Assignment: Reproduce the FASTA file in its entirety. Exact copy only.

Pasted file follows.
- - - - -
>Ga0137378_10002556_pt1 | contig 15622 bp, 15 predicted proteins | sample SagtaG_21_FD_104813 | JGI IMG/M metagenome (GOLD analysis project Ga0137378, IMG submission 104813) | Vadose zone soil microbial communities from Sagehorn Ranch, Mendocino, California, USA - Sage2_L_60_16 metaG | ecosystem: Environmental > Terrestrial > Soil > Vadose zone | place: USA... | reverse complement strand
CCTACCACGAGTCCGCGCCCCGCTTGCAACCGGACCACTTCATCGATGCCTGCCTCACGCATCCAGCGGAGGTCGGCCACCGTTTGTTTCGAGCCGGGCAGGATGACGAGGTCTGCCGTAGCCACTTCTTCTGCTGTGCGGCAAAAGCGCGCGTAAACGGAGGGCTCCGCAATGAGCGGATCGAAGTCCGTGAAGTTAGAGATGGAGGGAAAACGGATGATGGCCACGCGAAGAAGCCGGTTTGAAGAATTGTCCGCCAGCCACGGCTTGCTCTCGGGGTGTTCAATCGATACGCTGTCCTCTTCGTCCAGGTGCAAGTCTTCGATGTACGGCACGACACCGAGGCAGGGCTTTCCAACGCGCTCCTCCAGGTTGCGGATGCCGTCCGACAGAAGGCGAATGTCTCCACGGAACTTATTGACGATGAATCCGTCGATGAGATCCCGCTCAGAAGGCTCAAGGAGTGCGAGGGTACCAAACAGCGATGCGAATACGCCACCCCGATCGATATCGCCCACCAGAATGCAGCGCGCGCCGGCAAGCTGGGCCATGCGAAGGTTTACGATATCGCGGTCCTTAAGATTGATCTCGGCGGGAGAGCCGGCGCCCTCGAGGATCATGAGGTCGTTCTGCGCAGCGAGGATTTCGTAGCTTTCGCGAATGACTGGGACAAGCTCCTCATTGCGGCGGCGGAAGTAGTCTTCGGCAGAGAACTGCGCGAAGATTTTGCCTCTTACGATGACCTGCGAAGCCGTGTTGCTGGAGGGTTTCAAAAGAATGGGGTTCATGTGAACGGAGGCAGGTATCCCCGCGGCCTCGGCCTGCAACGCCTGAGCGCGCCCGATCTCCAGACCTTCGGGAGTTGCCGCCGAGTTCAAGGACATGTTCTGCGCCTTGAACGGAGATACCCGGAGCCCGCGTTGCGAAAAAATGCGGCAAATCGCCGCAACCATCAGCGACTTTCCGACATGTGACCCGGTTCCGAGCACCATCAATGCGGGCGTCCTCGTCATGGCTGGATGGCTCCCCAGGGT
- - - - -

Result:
>Ga0137378_10002556_pt1 | contig 15622 bp, 15 predicted proteins | sample SagtaG_21_FD_104813 | JGI IMG/M metagenome (GOLD analysis project Ga0137378, IMG submission 104813) | Vadose zone soil microbial communities from Sagehorn Ranch, Mendocino, California, USA - Sage2_L_60_16 metaG | ecosystem: Environmental > Terrestrial > Soil > Vadose zone | place: USA... | reverse complement strand
CCTACCACGAGTCCGCGCCCCGCTTGCAACCGGACCACTTCATCGATGCCTGCCTCACGCATCCAGCGGAGGTCGGCCACCGTTTGTTTCGAGCCGGGCAGGATGACGAGGTCTGCCGTAGCCACTTCTTCTGCTGTGCGGCAAAAGCGCGCGTAAACGGAGGGCTCCGCAATGAGCGGATCGAAGTCCGTGAAGTTAGAGATGGAGGGAAAACGGATGATGGCCACGCGAAGAAGCCGGTTTGAAGAATTGTCCGCCAGCCACGGCTTGCTCTCGGGGTGTTCAATCGATACGCTGTCCTCTTCGTCCAGGTGCAAGTCTTCGATGTACGGCACGACACCGAGGCAGGGCTTTCCAACGCGCTCCTCCAGGTTGCGGATGCCGTCCGACAGAAGGCGAATGTCTCCACGGAACTTATTGACGATGAATCCGTCGATGAGATCCCGCTCAGAAGGCTCAAGGAGTGCGAGGGTACCAAACAGCGATGCGAATACGCCACCCCGATCGATATCGCCCACCAGAATGCAGCGCGCGCCGGCAAGCTGGGCCATGCGAAGGTTTACGATATCGCGGTCCTTAAGATTGATCTCGGCGGGAGAGCCGGCGCCCTCGAGGATCATGAGGTCGTTCTGCGCAGCGAGGATTTCGTAGCTTTCGCGAATGACTGGGACAAGCTCCTCATTGCGGCGGCGGAAGTAGTCTTCGGCAGAGAACTGCGCGAAGATTTTGCCTCTTACGATGACCTGCGAAGCCGTGTTGCTGGAGGGTTTCAAAAGAATGGGGTTCATGTGAACGGAGGCAGGTATCCCCGCGGCCTCGGCCTGCAACGCCTGAGCGCGCCCGATCTCCAGACCTTCGGGAGTTGCCGCCGAGTTCAAGGACATGTTCTGCGCCTTGAACGGAGATACCCGGAGCCCGCGTTGCGAAAAAATGCGGCAAATCGCCGCAACCATCAGCGACTTTCCGACATGTGACCCGGTTCCGAGCACCATCAATGCGGGCGTCCTCGTCATGGCTGGATGGCTCCCCAGGGT